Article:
Prevention of elder abuse requires listening, intervening and educating. According to 2017 National Crime Victims’ Rights Week Resource Guide, about 50% of people with dementia are abused or neglected.
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Types of Abuse, signs and symptoms:
Most common signs are unusual isolation, depression and even attempted suicide. However, there are some specific signs for each different type of abuse
Theft of property or money
Use of possessions or property without their permission
Perpetrating cons or other confidence games in order to gain the trust of the elderly person
Perpetrating telemarketing scams in which the elderly person is called and deceived into sending money
Charging things against the elderly person’s credit cards without the appropriate authorization
Unexplained withdrawals from bank accounts
Forged signatures on checks or other documents
Changes in power of attorney, life insurance policies, property titles or wills
Added names to credit cards
Unexplained ATM withdrawals
Unusual goods, services or subscriptions the elder couldn’t have signed on for
Unexplained STDs or other genital infections
Bruising near the genitals or around the breasts
Stained, bloody or torn underwear
Vaginal or anal bleeding unrelated to a medical condition
Sustaining a pelvic injury
Having problems walking or sitting
Bruises of the genitals or inner thigh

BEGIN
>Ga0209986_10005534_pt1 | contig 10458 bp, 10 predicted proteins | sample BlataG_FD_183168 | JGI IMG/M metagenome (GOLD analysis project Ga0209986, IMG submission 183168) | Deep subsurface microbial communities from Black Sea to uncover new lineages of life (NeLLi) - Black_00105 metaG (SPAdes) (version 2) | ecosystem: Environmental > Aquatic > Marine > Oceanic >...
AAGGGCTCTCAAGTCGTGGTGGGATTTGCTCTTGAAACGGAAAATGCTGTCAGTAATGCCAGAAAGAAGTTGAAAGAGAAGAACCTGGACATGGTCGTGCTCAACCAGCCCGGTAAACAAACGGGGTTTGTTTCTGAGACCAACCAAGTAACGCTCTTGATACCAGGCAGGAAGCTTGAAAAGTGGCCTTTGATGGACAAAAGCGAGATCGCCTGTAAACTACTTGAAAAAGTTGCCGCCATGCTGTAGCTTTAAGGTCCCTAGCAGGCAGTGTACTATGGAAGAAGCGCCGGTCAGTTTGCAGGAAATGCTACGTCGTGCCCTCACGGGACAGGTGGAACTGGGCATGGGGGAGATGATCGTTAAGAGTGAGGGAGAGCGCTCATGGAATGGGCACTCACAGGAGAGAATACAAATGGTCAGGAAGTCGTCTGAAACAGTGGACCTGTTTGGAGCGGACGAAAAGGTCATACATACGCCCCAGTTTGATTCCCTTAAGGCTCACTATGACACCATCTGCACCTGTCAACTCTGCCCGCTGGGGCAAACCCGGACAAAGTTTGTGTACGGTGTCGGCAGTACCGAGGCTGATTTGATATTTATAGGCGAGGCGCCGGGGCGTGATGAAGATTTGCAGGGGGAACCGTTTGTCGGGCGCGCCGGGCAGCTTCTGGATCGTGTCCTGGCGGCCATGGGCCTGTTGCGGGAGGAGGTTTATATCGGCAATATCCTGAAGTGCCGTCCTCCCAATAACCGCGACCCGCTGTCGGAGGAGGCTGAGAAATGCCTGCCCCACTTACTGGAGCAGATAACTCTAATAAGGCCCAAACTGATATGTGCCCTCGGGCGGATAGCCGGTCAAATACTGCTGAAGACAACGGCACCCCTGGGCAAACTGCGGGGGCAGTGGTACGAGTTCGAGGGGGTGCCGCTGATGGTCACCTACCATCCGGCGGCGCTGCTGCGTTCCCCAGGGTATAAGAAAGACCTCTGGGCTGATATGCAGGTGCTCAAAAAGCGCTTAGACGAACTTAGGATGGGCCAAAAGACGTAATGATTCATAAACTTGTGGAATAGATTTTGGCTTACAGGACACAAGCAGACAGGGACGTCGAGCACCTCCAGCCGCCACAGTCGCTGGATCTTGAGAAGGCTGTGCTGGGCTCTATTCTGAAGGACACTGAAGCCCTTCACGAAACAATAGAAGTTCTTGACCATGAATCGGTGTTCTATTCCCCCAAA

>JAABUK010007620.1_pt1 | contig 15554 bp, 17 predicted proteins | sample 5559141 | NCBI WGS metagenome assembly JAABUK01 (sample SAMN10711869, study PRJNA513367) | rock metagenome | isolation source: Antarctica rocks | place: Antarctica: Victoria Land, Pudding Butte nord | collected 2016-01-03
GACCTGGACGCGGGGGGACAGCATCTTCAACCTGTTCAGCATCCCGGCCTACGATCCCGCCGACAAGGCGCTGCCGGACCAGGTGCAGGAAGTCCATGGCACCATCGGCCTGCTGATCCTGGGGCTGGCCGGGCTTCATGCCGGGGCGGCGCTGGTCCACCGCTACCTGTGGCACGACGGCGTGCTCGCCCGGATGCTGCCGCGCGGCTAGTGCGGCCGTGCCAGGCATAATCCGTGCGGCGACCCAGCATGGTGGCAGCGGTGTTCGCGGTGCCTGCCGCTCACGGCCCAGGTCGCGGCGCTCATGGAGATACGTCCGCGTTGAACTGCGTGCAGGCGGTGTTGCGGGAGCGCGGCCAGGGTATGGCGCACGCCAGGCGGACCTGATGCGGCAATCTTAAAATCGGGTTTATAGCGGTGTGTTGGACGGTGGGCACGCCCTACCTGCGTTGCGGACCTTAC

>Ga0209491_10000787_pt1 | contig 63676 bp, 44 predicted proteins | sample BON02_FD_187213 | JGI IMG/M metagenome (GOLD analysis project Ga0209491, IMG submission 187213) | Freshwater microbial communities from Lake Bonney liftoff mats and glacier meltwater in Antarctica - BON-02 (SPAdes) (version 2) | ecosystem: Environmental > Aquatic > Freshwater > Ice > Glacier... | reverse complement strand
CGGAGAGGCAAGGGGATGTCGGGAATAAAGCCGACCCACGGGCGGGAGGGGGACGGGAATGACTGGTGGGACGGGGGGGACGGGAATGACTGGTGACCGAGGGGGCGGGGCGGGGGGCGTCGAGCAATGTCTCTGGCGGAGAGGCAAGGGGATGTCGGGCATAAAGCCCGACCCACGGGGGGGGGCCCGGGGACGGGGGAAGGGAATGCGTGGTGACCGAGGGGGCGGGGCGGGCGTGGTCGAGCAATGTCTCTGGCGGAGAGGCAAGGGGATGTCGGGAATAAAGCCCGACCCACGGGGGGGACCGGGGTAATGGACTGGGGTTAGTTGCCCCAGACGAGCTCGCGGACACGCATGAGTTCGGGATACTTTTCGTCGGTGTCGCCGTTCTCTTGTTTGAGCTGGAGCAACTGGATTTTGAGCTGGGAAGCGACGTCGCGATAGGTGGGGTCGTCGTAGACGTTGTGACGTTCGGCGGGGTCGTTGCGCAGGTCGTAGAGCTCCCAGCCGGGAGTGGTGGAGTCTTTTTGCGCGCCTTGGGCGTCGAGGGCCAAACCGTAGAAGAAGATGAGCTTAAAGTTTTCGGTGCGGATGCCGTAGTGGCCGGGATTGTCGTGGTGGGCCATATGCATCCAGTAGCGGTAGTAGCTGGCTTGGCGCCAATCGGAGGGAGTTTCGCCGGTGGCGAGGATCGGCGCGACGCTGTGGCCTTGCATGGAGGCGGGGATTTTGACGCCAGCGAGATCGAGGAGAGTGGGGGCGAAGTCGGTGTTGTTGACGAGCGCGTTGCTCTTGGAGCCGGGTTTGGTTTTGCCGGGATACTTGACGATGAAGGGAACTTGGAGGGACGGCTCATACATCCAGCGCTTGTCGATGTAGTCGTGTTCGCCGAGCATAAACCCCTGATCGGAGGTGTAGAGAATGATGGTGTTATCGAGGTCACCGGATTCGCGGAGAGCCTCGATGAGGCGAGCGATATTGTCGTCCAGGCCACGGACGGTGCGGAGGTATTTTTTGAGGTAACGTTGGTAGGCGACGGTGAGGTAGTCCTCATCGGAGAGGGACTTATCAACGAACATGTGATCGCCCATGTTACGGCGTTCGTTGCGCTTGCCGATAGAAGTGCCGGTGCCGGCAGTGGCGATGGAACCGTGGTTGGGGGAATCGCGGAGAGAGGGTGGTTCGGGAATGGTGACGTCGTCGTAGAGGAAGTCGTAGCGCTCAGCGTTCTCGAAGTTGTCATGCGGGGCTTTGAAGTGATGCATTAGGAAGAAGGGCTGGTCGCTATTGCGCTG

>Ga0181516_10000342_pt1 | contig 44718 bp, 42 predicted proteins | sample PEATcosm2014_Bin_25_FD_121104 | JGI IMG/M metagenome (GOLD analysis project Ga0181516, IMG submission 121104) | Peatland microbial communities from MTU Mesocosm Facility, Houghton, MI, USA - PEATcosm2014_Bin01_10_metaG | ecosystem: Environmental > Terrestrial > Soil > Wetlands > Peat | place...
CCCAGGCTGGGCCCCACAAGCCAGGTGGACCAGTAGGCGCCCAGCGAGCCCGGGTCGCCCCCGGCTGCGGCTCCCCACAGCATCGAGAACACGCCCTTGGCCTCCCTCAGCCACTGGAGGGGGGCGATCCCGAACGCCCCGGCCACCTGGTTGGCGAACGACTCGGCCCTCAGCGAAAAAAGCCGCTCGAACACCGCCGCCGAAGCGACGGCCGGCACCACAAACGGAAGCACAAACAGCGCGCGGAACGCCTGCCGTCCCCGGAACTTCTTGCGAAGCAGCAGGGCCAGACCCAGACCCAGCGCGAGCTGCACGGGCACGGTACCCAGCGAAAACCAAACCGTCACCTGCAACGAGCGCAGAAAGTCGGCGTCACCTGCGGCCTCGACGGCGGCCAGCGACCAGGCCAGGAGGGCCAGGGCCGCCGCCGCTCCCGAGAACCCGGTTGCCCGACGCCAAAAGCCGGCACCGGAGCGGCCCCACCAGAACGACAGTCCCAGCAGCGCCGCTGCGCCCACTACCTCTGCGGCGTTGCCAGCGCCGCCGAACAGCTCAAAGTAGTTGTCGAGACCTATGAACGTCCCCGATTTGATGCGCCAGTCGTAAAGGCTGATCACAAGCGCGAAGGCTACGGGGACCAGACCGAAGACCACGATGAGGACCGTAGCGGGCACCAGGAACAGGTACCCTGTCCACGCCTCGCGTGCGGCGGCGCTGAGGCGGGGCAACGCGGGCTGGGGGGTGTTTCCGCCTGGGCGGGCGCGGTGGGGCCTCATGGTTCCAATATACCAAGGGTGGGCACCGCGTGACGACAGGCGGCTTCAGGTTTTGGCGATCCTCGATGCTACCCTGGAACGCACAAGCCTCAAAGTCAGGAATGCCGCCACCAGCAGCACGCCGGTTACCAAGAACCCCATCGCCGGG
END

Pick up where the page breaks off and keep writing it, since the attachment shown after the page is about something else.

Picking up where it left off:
Irritation or pain of the anus or genitals
Signs of Post-traumatic stress disorder (PTSD)
Symptoms of agitation
Failing to take medications properly
Leaving the elderly personal alone at a public location
Unsafe living conditions, such as a lack of heat, faulty electrical wiring, fire hazards or lack of running water
Being unsuitably dressed for the weather
Not bathing the person or leaving them dirty
Living with soiled bed clothing, dirty clothes, bugs or dirty conditions
The presence of bed sores from not turning the patient regularly
Having an unusual loss of weight or dehydration
Unexplained broken bones, dislocations or sprains
Bruising, burns, scars or welts seen on the body
Signs of restraint, such as rope marks on the elder’s wrist
The refusal of the caregiver to let you be alone with the senior
Traumatic hair loss from having hair pulled out
Frequent ER visits or hospitalizations for injuries
Delayed medical care for an injury
Trips to various emergency rooms to avoid detection of abuse
Unreasonable explanations as to how the elder received an injury
Strained relationships between caregiver and senior
Unusual behavior resembling symptoms of dementia, including mumbling behaviors, sucking one’s thumb, or rocking behaviors.
Avoiding eye contact
Having low self-esteem
Appears depressed or withdrawn
Appears shyer than they used to be
Seems disturbed, scared or hopeless
Attempt to hurt others
Acute mood swings
Changes in eating or sleeping patterns
Evidence of getting too little or too much medication
Having duplicate bills for the same services or devices
Caring.com has a caregiver burnout quiz. Addressing caregiver burnout is crucial to preventing elder abuse, as statistics show that highest likelihood of elder abuse is by their own caregivers.
Nursinghomeabusecenter.com has a detailed description of abuse types, warning signs, statistics, and what you maybe able to do to prevent or address abuse.
National center for elder abuse has a map of resources by state, that includes directory listing of state reporting numbers, government agencies, state laws, state-specific data and statistics, and other resources.
If the situation is serious, threatening, or dangerous, call 911 or the local police for immediate help.
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Conversation with our experience coach is for informational purpose only and not a substitute for professional advice.